over one ear, his brown-gold hair shining in the sun, he seemed,
said Longstreet long after, more like a "holiday soldier" than a
general about to lead a desperate and almost hopeless attack.
The Federal lines were a mile away. Towards them, towards the
bristling row of guns, the men marched steadily, keeping step as
if on parade, their banners fluttering gaily, and their bayonets
glittering in the sunshine. Confident and elated they swept on.
They were out to win not merely the battle but the war, and they
meant to do it.
Half the distance was covered. Then the Federal guns spoke. Crashing
and thundering they tore great gaps in the approaching column. Still
the men moved on steadily, resistlessly, until they came within
musket range. Then on a sudden the whole Federal line became as it
were a sheet of flame and smoke, and the first line of the advancing
Confederates seemed to crumble away before the fearful fusilade. But
the second line came on only faster and yet faster, firing volley
after volley, scattering frightful death as they came.
HIGH TIDE AT GETTYSBURG
Nothing could stay their impetuous charge. On they came right up
to the rifle pits. In a rush they were across them, and over the
barricades. Then with a yell of victory
 they threw themselves upon
the guns, bayoneting the gunners. Leaping upon the barricade a man
held aloft the Confederate flag, waving it in triumphant joy. The
next instant he fell mortally wounded, and the flag, bloodstained
and torn, was trampled under foot.
The Confederate success was only the success of a moment. The
handful of heroic men who had reached the Federal guns could not
hope to hold them. They died gallantly. That was all.
A storm of shot and shell tore its way through the still advancing
ranks. It became an ordeal of fire too great for even the bravest
to face. The lines at length wavered, they broke, and the men were
scattered in flight. Thousands lay dead and dying on the field, many
surrendered and were taken prisoner, and of the fifteen thousand
gallant soldiers who had set forth so gaily, only a pitiful remnant
of thirteen hundred blood-stained, weary men at length reached
their own lines.
This gallant and hopeless charge brought the battle of Gettysburg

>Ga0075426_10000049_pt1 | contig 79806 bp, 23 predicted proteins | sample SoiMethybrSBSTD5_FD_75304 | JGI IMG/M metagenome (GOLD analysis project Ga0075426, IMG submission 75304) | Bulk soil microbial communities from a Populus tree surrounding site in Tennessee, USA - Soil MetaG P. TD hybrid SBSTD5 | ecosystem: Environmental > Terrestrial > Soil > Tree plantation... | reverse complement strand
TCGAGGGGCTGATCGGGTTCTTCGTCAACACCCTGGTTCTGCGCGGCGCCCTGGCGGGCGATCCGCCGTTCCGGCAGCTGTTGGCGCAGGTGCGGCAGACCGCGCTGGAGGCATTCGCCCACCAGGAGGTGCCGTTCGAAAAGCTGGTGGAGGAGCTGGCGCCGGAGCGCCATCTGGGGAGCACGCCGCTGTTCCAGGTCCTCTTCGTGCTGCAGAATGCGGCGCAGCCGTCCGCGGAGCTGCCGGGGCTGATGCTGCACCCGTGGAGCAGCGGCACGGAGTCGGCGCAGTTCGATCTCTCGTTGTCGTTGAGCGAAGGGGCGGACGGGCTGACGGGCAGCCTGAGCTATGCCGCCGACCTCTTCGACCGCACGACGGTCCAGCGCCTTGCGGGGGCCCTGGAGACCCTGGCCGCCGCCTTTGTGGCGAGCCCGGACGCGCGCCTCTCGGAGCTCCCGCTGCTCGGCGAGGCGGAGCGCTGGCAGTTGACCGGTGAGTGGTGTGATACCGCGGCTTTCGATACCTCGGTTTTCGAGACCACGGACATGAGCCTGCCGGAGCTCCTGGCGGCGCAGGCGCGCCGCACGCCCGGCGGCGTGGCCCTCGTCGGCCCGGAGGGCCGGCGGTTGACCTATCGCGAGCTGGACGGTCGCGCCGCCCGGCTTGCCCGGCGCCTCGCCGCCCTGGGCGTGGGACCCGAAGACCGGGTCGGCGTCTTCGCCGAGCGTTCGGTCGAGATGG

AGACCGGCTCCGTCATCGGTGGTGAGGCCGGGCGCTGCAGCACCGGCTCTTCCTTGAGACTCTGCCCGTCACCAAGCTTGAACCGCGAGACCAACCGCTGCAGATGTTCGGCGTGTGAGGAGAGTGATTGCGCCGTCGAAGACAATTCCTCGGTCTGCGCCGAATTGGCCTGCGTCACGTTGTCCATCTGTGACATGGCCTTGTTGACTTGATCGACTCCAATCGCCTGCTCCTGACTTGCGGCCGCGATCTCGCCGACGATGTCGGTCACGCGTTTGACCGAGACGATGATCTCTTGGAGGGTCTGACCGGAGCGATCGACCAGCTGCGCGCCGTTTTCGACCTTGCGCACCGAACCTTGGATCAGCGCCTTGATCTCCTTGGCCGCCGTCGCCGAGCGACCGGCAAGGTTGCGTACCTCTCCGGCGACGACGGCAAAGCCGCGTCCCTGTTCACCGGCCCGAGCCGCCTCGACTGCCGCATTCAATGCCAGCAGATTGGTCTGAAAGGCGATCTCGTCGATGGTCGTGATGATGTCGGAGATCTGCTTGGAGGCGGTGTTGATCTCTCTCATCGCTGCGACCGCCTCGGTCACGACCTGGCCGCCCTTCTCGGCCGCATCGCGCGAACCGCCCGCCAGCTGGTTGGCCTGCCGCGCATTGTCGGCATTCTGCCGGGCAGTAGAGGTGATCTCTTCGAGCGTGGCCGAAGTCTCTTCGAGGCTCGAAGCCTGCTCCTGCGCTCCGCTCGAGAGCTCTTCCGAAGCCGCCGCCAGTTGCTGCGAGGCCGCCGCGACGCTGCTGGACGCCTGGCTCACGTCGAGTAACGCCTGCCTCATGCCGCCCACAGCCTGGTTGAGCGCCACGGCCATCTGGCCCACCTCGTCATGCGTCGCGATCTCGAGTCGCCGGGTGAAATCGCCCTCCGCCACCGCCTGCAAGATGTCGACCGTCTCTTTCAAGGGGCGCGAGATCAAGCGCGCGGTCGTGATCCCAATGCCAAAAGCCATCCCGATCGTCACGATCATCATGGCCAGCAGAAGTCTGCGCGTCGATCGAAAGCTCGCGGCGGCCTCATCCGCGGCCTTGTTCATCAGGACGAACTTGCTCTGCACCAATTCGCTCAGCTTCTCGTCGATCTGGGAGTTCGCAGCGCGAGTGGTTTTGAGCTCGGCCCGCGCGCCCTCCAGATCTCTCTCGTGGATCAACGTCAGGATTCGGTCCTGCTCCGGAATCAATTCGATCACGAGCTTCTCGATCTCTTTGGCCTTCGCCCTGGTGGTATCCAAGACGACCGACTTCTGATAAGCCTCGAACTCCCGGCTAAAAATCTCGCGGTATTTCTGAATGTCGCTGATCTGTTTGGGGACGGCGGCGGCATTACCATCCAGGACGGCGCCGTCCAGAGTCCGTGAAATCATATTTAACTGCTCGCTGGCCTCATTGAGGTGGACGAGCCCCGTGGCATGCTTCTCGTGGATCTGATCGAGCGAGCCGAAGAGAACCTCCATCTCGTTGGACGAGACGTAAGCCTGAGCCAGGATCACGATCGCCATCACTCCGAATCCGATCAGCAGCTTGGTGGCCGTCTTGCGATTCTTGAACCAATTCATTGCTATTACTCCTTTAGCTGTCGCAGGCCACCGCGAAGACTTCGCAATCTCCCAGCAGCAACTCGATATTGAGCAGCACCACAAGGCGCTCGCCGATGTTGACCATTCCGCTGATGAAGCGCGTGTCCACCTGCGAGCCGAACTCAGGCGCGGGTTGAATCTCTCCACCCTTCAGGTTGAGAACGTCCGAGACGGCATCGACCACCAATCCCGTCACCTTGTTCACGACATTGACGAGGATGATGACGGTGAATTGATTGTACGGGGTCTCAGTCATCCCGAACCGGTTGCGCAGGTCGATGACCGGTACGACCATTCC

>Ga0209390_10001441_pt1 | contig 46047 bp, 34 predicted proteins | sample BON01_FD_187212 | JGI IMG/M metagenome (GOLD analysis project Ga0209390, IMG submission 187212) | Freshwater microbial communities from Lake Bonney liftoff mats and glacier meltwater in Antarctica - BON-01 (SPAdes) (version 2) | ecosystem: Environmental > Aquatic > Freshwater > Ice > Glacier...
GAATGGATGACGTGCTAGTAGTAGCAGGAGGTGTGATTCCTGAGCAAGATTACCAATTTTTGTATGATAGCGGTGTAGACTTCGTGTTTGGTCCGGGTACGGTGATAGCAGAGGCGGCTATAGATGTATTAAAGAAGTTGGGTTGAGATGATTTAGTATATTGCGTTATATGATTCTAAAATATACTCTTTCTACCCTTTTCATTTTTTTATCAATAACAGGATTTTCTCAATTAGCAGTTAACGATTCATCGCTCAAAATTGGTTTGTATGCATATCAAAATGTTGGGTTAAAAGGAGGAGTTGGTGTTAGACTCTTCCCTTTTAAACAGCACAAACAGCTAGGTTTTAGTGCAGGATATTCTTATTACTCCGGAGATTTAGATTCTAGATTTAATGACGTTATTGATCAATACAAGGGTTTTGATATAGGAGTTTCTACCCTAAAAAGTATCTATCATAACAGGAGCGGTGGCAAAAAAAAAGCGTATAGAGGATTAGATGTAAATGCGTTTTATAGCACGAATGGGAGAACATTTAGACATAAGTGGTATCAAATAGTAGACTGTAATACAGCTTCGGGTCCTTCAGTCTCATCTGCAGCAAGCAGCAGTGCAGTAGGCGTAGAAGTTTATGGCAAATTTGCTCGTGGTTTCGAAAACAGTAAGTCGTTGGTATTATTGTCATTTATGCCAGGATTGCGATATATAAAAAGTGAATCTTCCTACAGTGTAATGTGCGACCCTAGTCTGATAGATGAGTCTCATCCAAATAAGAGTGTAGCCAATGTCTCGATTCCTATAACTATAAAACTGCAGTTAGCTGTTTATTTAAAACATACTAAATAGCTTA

to an end. It brought victory to the Federal side, and the Confederates
slowly retired into Virginia once more.
Yet the victory was not very great nor in any way decisive, and
the cost of life had been frightful. Indeed, so many brave men
had fallen upon this dreadful field that the thought came to the
Governor of the state that it would be well to make a portion of
it into a soldiers' burial place and thus consecrate it forever
as holy ground. All the states whose sons had taken part in the
battle willingly helped, and a few months after the battle it was
dedicated. And there President Lincoln made one of his most beautiful
and famous speeches.
ABRAHAM LINCOLN, THE GREAT EMANCIPATOR
"Fourscore and seven years ago," he said, "our fathers brought
forth on this continent a new nation, conceived in liberty, and
dedicated to the proposition that all men are
 equal. Now we are
engaged in a great civil war, testing whether that nation, or any
nation so conceived, and so dedicated, can long endure. We are
met on a great battlefield of that war. We have come to dedicate a
portion of that field, as a final resting-place for those who here
gave their lives that that nation might live. It is altogether
fitting and proper that we should do this. But, in a larger sense
we cannot dedicate—we cannot consecrate—we cannot hallow—this
ground. The brave men, living and dead, who struggled here, have
consecrated it, far above our poor power to add or detract. The
world will little note, nor long remember, what we say here, but
it can never forget what they did here. It is for us, the living,
rather, to be dedicated here to the unfinished work which they
who fought here have thus far so nobly advanced. It is rather for
us to be here dedicated to the great task remaining before us—that
from these honoured dead we take increased devotion to that cause
for which they gave the last full measure of devotion—that we
here highly resolve that these dead shall not have died in vain—that
this nation, under God, shall have a new birth of freedom—and
that government of the people, by the people, for the people, shall
not perish from the earth."